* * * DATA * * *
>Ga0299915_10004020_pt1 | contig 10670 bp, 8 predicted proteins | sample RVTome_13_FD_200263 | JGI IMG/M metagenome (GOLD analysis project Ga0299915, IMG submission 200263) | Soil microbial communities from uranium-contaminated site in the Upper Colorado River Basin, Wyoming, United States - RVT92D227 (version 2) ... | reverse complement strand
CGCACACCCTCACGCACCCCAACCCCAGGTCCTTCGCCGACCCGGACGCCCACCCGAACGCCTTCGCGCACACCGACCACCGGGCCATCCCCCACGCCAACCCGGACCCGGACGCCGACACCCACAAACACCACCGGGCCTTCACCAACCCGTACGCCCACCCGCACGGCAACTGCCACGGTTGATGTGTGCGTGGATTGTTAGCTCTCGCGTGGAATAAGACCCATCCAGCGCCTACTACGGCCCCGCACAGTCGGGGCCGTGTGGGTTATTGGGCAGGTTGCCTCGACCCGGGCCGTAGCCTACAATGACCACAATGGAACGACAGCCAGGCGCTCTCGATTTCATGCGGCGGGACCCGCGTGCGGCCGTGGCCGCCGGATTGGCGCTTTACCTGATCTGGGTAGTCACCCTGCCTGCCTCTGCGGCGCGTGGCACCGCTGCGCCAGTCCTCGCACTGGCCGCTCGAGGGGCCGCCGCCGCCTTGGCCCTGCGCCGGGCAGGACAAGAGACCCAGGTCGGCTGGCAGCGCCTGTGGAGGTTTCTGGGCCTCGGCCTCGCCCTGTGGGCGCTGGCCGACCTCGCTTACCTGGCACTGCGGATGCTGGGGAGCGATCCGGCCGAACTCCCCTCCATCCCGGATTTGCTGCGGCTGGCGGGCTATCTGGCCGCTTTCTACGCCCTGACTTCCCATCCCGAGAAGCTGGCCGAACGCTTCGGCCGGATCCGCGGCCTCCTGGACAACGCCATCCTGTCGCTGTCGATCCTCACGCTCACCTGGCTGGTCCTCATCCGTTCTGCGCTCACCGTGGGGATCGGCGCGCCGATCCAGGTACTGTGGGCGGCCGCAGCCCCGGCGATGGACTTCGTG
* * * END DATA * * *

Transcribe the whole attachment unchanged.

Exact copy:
>Ga0299915_10004020_pt1 | contig 10670 bp, 8 predicted proteins | sample RVTome_13_FD_200263 | JGI IMG/M metagenome (GOLD analysis project Ga0299915, IMG submission 200263) | Soil microbial communities from uranium-contaminated site in the Upper Colorado River Basin, Wyoming, United States - RVT92D227 (version 2) ... | reverse complement strand
CGCACACCCTCACGCACCCCAACCCCAGGTCCTTCGCCGACCCGGACGCCCACCCGAACGCCTTCGCGCACACCGACCACCGGGCCATCCCCCACGCCAACCCGGACCCGGACGCCGACACCCACAAACACCACCGGGCCTTCACCAACCCGTACGCCCACCCGCACGGCAACTGCCACGGTTGATGTGTGCGTGGATTGTTAGCTCTCGCGTGGAATAAGACCCATCCAGCGCCTACTACGGCCCCGCACAGTCGGGGCCGTGTGGGTTATTGGGCAGGTTGCCTCGACCCGGGCCGTAGCCTACAATGACCACAATGGAACGACAGCCAGGCGCTCTCGATTTCATGCGGCGGGACCCGCGTGCGGCCGTGGCCGCCGGATTGGCGCTTTACCTGATCTGGGTAGTCACCCTGCCTGCCTCTGCGGCGCGTGGCACCGCTGCGCCAGTCCTCGCACTGGCCGCTCGAGGGGCCGCCGCCGCCTTGGCCCTGCGCCGGGCAGGACAAGAGACCCAGGTCGGCTGGCAGCGCCTGTGGAGGTTTCTGGGCCTCGGCCTCGCCCTGTGGGCGCTGGCCGACCTCGCTTACCTGGCACTGCGGATGCTGGGGAGCGATCCGGCCGAACTCCCCTCCATCCCGGATTTGCTGCGGCTGGCGGGCTATCTGGCCGCTTTCTACGCCCTGACTTCCCATCCCGAGAAGCTGGCCGAACGCTTCGGCCGGATCCGCGGCCTCCTGGACAACGCCATCCTGTCGCTGTCGATCCTCACGCTCACCTGGCTGGTCCTCATCCGTTCTGCGCTCACCGTGGGGATCGGCGCGCCGATCCAGGTACTGTGGGCGGCCGCAGCCCCGGCGATGGACTTCGTG